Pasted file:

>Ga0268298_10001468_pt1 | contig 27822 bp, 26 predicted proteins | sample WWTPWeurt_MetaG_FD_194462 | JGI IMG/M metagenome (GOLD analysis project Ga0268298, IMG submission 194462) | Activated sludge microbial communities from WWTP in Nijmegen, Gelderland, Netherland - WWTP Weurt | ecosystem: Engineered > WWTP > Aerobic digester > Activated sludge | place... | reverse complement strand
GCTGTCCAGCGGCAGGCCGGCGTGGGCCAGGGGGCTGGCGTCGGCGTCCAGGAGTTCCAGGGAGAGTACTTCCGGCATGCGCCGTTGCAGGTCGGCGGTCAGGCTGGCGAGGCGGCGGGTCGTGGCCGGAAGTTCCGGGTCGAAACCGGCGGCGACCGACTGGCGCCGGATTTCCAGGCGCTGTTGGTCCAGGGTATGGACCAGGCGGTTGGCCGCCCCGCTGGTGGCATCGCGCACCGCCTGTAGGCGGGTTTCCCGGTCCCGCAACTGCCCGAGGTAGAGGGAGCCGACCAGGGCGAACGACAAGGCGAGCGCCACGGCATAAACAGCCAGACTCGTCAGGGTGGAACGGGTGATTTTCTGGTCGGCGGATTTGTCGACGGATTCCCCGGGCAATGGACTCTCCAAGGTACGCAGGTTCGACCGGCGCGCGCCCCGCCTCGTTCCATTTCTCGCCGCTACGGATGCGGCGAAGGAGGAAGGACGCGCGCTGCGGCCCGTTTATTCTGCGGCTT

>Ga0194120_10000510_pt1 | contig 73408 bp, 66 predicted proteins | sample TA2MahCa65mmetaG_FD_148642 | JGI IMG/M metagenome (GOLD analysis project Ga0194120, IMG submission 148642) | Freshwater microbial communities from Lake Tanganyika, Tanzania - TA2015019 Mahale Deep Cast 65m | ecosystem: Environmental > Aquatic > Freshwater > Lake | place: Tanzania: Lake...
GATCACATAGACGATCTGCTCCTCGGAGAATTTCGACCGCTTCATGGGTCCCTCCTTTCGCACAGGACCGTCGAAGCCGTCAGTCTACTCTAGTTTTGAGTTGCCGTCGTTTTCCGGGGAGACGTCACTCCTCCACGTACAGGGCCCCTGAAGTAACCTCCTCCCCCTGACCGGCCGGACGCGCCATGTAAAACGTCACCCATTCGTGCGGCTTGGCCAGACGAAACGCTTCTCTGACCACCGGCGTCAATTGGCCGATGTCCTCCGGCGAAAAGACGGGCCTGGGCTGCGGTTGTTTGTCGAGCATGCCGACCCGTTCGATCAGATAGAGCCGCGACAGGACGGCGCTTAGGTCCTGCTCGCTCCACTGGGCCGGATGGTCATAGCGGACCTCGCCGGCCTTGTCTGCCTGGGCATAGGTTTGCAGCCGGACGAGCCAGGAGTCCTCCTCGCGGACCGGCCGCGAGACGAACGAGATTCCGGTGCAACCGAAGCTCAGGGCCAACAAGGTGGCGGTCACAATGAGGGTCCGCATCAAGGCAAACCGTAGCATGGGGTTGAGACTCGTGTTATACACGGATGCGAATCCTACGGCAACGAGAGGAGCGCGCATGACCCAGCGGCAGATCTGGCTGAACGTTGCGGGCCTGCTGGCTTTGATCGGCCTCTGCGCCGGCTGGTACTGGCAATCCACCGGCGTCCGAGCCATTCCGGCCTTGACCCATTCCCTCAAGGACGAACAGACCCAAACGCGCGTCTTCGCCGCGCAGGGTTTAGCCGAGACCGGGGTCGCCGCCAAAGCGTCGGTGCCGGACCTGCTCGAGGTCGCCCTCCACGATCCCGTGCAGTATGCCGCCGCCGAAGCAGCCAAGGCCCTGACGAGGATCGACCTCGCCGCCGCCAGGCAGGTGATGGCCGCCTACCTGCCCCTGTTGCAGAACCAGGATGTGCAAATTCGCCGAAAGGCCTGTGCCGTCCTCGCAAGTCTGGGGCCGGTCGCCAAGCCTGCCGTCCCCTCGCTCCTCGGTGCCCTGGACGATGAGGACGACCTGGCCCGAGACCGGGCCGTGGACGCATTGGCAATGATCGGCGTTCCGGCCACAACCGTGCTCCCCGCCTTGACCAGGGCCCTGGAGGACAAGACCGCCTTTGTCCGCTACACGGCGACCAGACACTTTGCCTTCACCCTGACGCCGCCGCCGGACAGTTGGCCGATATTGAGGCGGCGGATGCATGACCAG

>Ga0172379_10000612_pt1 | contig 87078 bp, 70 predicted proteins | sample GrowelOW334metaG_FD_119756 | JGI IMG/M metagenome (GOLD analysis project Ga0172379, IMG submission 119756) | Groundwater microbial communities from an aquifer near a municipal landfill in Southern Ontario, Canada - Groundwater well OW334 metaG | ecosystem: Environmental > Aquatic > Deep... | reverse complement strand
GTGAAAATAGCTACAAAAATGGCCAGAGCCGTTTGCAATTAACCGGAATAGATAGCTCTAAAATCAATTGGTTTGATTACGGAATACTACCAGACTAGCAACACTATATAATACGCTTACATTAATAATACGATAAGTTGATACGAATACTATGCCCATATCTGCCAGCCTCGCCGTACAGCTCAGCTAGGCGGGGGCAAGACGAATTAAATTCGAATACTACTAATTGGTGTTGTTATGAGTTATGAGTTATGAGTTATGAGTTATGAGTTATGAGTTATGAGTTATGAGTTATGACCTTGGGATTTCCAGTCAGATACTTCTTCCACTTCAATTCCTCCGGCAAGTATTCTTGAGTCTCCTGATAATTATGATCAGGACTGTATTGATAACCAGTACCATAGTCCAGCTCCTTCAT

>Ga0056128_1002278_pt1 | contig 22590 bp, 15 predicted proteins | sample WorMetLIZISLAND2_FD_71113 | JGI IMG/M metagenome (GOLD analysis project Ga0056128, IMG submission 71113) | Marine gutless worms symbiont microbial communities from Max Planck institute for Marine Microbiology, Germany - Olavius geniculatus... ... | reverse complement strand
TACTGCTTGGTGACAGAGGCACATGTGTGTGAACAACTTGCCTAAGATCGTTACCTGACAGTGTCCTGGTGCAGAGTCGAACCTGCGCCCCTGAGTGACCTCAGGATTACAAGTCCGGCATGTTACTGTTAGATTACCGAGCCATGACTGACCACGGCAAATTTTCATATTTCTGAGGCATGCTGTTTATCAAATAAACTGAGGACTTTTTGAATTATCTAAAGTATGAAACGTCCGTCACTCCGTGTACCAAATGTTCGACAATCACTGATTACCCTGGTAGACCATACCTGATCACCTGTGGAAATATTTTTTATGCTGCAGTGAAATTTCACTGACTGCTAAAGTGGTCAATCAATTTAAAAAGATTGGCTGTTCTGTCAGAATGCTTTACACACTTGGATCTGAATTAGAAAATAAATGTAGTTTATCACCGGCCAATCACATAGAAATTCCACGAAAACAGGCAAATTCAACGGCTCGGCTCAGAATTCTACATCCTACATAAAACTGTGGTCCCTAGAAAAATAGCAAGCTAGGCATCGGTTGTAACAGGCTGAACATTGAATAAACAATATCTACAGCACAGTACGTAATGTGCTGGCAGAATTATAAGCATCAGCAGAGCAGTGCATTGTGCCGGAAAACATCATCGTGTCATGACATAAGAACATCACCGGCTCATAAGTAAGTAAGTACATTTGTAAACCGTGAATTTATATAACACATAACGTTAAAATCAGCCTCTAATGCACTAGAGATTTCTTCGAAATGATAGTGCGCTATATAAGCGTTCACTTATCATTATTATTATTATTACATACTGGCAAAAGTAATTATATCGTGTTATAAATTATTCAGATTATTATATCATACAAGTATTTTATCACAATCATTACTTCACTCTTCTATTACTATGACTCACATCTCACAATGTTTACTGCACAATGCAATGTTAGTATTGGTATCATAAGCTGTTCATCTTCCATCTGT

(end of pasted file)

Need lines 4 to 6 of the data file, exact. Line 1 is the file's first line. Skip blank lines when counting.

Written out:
GATCACATAGACGATCTGCTCCTCGGAGAATTTCGACCGCTTCATGGGTCCCTCCTTTCGCACAGGACCGTCGAAGCCGTCAGTCTACTCTAGTTTTGAGTTGCCGTCGTTTTCCGGGGAGACGTCACTCCTCCACGTACAGGGCCCCTGAAGTAACCTCCTCCCCCTGACCGGCCGGACGCGCCATGTAAAACGTCACCCATTCGTGCGGCTTGGCCAGACGAAACGCTTCTCTGACCACCGGCGTCAATTGGCCGATGTCCTCCGGCGAAAAGACGGGCCTGGGCTGCGGTTGTTTGTCGAGCATGCCGACCCGTTCGATCAGATAGAGCCGCGACAGGACGGCGCTTAGGTCCTGCTCGCTCCACTGGGCCGGATGGTCATAGCGGACCTCGCCGGCCTTGTCTGCCTGGGCATAGGTTTGCAGCCGGACGAGCCAGGAGTCCTCCTCGCGGACCGGCCGCGAGACGAACGAGATTCCGGTGCAACCGAAGCTCAGGGCCAACAAGGTGGCGGTCACAATGAGGGTCCGCATCAAGGCAAACCGTAGCATGGGGTTGAGACTCGTGTTATACACGGATGCGAATCCTACGGCAACGAGAGGAGCGCGCATGACCCAGCGGCAGATCTGGCTGAACGTTGCGGGCCTGCTGGCTTTGATCGGCCTCTGCGCCGGCTGGTACTGGCAATCCACCGGCGTCCGAGCCATTCCGGCCTTGACCCATTCCCTCAAGGACGAACAGACCCAAACGCGCGTCTTCGCCGCGCAGGGTTTAGCCGAGACCGGGGTCGCCGCCAAAGCGTCGGTGCCGGACCTGCTCGAGGTCGCCCTCCACGATCCCGTGCAGTATGCCGCCGCCGAAGCAGCCAAGGCCCTGACGAGGATCGACCTCGCCGCCGCCAGGCAGGTGATGGCCGCCTACCTGCCCCTGTTGCAGAACCAGGATGTGCAAATTCGCCGAAAGGCCTGTGCCGTCCTCGCAAGTCTGGGGCCGGTCGCCAAGCCTGCCGTCCCCTCGCTCCTCGGTGCCCTGGACGATGAGGACGACCTGGCCCGAGACCGGGCCGTGGACGCATTGGCAATGATCGGCGTTCCGGCCACAACCGTGCTCCCCGCCTTGACCAGGGCCCTGGAGGACAAGACCGCCTTTGTCCGCTACACGGCGACCAGACACTTTGCCTTCACCCTGACGCCGCCGCCGGACAGTTGGCCGATATTGAGGCGGCGGATGCATGACCAG

>Ga0172379_10000612_pt1 | contig 87078 bp, 70 predicted proteins | sample GrowelOW334metaG_FD_119756 | JGI IMG/M metagenome (GOLD analysis project Ga0172379, IMG submission 119756) | Groundwater microbial communities from an aquifer near a municipal landfill in Southern Ontario, Canada - Groundwater well OW334 metaG | ecosystem: Environmental > Aquatic > Deep... | reverse complement strand
GTGAAAATAGCTACAAAAATGGCCAGAGCCGTTTGCAATTAACCGGAATAGATAGCTCTAAAATCAATTGGTTTGATTACGGAATACTACCAGACTAGCAACACTATATAATACGCTTACATTAATAATACGATAAGTTGATACGAATACTATGCCCATATCTGCCAGCCTCGCCGTACAGCTCAGCTAGGCGGGGGCAAGACGAATTAAATTCGAATACTACTAATTGGTGTTGTTATGAGTTATGAGTTATGAGTTATGAGTTATGAGTTATGAGTTATGAGTTATGAGTTATGACCTTGGGATTTCCAGTCAGATACTTCTTCCACTTCAATTCCTCCGGCAAGTATTCTTGAGTCTCCTGATAATTATGATCAGGACTGTATTGATAACCAGTACCATAGTCCAGCTCCTTCAT